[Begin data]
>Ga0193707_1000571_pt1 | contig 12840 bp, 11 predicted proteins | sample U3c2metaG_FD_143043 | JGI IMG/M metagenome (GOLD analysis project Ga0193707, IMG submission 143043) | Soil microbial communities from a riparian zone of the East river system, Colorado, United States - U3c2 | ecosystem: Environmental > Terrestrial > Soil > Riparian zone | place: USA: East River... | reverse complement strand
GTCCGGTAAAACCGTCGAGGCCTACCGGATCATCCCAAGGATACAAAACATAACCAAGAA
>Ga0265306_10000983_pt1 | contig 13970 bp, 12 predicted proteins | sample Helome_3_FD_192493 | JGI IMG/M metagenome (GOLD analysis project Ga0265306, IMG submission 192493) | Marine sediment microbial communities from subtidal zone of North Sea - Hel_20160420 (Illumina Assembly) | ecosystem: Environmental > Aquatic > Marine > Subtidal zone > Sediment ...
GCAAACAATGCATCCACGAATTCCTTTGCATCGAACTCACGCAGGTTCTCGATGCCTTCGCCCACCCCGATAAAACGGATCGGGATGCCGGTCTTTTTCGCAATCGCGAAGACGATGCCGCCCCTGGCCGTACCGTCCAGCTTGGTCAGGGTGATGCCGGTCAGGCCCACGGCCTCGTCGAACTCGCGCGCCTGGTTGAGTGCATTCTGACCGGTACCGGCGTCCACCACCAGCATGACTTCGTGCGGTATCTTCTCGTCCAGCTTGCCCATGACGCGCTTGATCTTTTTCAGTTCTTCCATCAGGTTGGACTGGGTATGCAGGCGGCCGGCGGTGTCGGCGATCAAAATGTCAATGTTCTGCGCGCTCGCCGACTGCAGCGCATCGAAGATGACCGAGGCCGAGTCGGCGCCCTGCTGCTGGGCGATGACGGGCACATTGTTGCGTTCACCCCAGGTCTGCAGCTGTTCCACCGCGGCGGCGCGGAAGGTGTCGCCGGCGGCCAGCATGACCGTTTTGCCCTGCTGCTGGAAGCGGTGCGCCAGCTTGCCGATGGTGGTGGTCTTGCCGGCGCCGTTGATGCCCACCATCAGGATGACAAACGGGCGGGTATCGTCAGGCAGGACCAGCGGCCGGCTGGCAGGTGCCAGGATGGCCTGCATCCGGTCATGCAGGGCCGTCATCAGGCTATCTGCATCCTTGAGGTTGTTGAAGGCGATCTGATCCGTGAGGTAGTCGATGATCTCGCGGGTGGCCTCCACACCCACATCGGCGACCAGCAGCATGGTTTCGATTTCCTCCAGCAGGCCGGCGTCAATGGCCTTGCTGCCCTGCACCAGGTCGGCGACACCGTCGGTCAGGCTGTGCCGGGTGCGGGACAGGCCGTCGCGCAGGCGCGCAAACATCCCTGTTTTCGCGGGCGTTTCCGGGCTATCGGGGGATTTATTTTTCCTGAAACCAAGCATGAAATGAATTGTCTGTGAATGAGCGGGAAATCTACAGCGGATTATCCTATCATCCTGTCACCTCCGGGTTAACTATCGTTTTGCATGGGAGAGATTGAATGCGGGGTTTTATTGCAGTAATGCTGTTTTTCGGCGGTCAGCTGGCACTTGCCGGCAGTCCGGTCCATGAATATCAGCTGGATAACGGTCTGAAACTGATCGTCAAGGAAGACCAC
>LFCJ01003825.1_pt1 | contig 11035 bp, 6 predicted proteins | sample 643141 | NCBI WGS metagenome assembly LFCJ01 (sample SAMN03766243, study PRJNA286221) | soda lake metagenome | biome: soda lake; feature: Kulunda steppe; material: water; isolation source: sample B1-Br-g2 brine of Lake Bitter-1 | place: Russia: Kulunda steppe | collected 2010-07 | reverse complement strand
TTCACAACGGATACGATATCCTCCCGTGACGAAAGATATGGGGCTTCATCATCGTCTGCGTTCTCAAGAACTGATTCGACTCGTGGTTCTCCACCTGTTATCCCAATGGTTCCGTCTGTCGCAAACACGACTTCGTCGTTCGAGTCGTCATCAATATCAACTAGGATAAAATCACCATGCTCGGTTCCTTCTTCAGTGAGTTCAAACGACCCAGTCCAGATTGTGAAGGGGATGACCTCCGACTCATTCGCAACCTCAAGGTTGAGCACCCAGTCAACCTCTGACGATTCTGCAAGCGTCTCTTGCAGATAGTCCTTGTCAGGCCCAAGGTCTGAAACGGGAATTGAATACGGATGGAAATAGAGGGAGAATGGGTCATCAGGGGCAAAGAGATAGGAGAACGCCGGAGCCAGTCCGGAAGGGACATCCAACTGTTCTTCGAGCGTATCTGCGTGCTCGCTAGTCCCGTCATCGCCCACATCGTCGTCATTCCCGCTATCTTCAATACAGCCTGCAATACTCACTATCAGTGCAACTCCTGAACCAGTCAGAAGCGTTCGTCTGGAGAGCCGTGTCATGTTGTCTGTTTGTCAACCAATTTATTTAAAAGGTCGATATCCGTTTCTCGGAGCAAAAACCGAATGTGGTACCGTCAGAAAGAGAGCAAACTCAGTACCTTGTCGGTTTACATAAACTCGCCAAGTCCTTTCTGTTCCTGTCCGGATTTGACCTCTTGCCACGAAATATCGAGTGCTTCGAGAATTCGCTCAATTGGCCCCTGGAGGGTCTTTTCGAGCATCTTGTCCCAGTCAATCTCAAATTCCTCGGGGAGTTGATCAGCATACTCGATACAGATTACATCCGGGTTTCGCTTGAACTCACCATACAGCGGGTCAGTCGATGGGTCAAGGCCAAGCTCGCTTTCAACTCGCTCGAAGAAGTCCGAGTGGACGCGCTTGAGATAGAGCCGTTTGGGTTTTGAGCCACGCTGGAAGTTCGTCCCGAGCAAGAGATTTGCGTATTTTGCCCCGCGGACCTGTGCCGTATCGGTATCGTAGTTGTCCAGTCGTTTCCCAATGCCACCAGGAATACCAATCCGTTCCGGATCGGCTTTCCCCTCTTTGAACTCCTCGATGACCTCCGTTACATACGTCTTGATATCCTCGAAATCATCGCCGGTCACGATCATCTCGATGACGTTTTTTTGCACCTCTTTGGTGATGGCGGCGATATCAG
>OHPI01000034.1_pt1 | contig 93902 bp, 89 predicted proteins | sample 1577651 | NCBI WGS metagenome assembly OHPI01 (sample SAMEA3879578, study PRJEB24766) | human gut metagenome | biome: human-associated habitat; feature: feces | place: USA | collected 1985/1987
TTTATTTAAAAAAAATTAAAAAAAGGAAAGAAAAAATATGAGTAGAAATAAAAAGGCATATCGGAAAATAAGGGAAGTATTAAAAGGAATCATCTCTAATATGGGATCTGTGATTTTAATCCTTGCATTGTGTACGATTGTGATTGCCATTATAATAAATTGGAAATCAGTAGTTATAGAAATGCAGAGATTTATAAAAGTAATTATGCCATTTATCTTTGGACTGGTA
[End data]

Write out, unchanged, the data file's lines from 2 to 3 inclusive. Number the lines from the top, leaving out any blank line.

GTCCGGTAAAACCGTCGAGGCCTACCGGATCATCCCAAGGATACAAAACATAACCAAGAA
>Ga0265306_10000983_pt1 | contig 13970 bp, 12 predicted proteins | sample Helome_3_FD_192493 | JGI IMG/M metagenome (GOLD analysis project Ga0265306, IMG submission 192493) | Marine sediment microbial communities from subtidal zone of North Sea - Hel_20160420 (Illumina Assembly) | ecosystem: Environmental > Aquatic > Marine > Subtidal zone > Sediment ...